If the Minnesota Twins had only known Manny Laureano was the principal trumpet of the Minnesota Orchestra, they wouldn't have confiscated his horn for blowing rally charges at a recent game. But having inadvertently stifled a bit of musicianship on one occasion, the Twins have decided to encourage it on another - specifically at tonight's game with the Oakland A's, which has been billed as a Bugler's Holiday.
Any fan carrying a real trumpet will be admitted free. As the honored guest of club owner Calvin Griffith, Laureano will sit in Griffith's box behind the Twins dugout, play the national anthem, and lead trumpet charges in what will amount to an overblown brass section.
The usher who got this whole thing started by taking away Laureano's trumpet was only doing his job. Long plastic horns had become such a nuisance at Metropolitan Stadium, the Twins' former home, that instrumental noise making was banned at the ballpark, a rule carried over to the Metrodome.
The club may reconsider its policy in the wake of the latest incident. Not intending the pun, club public relations director Tom Mee says, ''We'll just play it by ear.'' USFL faces uphill climb
Just because the United States Football League survived its first season, fulfilled its own expectations, and added several expansion teams during the past few months doesn't mean the league is out of the woods.
Several factors could make things tougher in the future. The curiosity factor will be gone; newly emerged stars will begin to demand bigger salaries; and larger crowds will be needed to retain national TV deals. Furthermore, fans alienated by last year's NFL strike may not feel driven to send a message to NFL fat cats through attending USFL games. And finally, the whole question of football overkill comes into play. How long can people watch pro football without tiring of it? The league's lasting success may lie in the answer to this question. Two-way contract
Sports contracts, almost more than records, are made to be broken. Or so it would seem. But the other week, Boston University gave colleges and coaches across the country something to think about. When basketball coach Rick Patino was named an assistant with the New York Knicks, BU reminded him of his contractual obligation.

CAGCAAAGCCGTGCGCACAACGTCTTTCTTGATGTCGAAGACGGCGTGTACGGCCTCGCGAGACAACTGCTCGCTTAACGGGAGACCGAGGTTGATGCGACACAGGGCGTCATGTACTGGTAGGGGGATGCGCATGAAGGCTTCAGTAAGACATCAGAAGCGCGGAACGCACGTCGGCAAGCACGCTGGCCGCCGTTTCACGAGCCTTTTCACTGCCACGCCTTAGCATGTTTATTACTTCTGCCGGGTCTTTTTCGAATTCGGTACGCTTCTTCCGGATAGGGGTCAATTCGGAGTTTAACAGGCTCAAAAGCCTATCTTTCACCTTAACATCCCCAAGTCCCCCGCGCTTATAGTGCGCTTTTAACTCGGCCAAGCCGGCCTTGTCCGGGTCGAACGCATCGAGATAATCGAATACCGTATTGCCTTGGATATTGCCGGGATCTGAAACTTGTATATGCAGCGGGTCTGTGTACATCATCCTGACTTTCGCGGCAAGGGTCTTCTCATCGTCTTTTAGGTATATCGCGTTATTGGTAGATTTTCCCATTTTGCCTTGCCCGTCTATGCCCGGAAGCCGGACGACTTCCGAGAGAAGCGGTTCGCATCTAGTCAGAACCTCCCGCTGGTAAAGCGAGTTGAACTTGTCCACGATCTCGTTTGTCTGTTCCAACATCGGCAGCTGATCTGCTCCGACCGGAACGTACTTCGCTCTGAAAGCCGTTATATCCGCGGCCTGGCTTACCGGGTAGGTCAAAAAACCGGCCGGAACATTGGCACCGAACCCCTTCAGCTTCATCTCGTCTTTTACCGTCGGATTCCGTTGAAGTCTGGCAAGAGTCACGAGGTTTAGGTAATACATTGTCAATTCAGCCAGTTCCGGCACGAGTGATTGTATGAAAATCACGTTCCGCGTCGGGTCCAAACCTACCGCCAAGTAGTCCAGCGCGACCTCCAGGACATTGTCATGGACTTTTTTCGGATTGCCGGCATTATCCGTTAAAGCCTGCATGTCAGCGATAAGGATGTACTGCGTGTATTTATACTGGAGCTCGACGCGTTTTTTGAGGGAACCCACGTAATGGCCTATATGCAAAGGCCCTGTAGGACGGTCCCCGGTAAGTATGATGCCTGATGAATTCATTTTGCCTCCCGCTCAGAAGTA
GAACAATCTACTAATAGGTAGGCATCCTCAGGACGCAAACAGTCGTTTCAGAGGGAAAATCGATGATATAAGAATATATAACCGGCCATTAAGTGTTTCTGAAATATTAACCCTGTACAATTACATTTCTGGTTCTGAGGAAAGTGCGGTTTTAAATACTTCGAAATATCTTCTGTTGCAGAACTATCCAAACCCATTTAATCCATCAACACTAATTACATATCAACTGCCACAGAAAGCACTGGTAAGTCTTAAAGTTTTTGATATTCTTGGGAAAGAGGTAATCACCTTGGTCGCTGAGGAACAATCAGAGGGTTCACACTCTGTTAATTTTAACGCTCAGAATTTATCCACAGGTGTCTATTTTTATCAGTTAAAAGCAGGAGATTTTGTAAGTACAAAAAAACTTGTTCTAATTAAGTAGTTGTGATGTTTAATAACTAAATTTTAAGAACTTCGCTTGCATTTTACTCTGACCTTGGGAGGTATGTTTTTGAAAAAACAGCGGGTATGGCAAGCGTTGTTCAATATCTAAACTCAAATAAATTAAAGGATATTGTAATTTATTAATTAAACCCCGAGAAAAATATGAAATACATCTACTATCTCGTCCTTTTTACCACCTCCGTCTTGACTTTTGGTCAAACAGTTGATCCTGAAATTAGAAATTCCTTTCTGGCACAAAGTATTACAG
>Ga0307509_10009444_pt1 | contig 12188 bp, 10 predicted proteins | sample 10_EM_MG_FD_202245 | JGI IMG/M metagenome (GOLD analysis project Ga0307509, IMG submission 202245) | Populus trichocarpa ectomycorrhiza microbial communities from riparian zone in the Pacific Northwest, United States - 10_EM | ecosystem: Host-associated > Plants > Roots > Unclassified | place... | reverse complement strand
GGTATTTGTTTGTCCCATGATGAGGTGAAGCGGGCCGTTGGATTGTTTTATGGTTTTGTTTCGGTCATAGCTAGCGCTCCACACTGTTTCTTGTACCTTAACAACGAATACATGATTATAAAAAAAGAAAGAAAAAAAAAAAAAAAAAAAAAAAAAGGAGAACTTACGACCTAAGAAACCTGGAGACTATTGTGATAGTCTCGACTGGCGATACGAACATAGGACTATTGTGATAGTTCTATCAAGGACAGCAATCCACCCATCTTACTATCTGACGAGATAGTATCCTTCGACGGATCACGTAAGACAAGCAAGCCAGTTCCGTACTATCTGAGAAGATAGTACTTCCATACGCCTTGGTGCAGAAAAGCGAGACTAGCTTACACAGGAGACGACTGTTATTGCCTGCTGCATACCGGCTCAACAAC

Patino had two years left on a pact that stipulated he pay the school a negotiable amount should he leave early for employment elsewhere in his profession (the clause did not apply if he changed occupations). Similarly, of course, the university would have been obligated to pay Patino the full amount through the end of his contract if he had been fired. Touching other bases
* When golfer Hale Irwin whiffed on a two-inch putt at the British Open and later missed a playoff by one stroke, the lesson was clear: never make light of any shot. Andy Bean, however, apparently didn't take very good notes, because last week he knocked in a ''gimme'' at the Canadian Open with the handle of his putter. The rules say the ball must be struck with the clubhead, so Bean was penalized two strokes, which eventually kept him from joining Johnny Miller and winner-to-be John Cook in a playoff.
* In retrospect, the umpires probably should have let the infamous Kansas City-New York ''Tar Wars'' game be played out rather than stopping it on the spot. The league could then have ruled either way on George Brett's tarred bat without inconveniencing anyone. By disallowing Brett's two-run homer in the top of the ninth and awarding the Yankees a 4-3 victory, however, the umpires created a problem now that they've been overruled. ''I'd rather forfeit,'' Yankee owner George Steinbrenner told the New York Times, referring to the fact that the teams don't meet again and would have to get together on a mutual day off.
* Why has Louisville blossomed into such a minor league baseball town the last two years? No doubt partly because Kentuckians no longer care to drive 100 miles to watch the last-place Cincinnati Reds.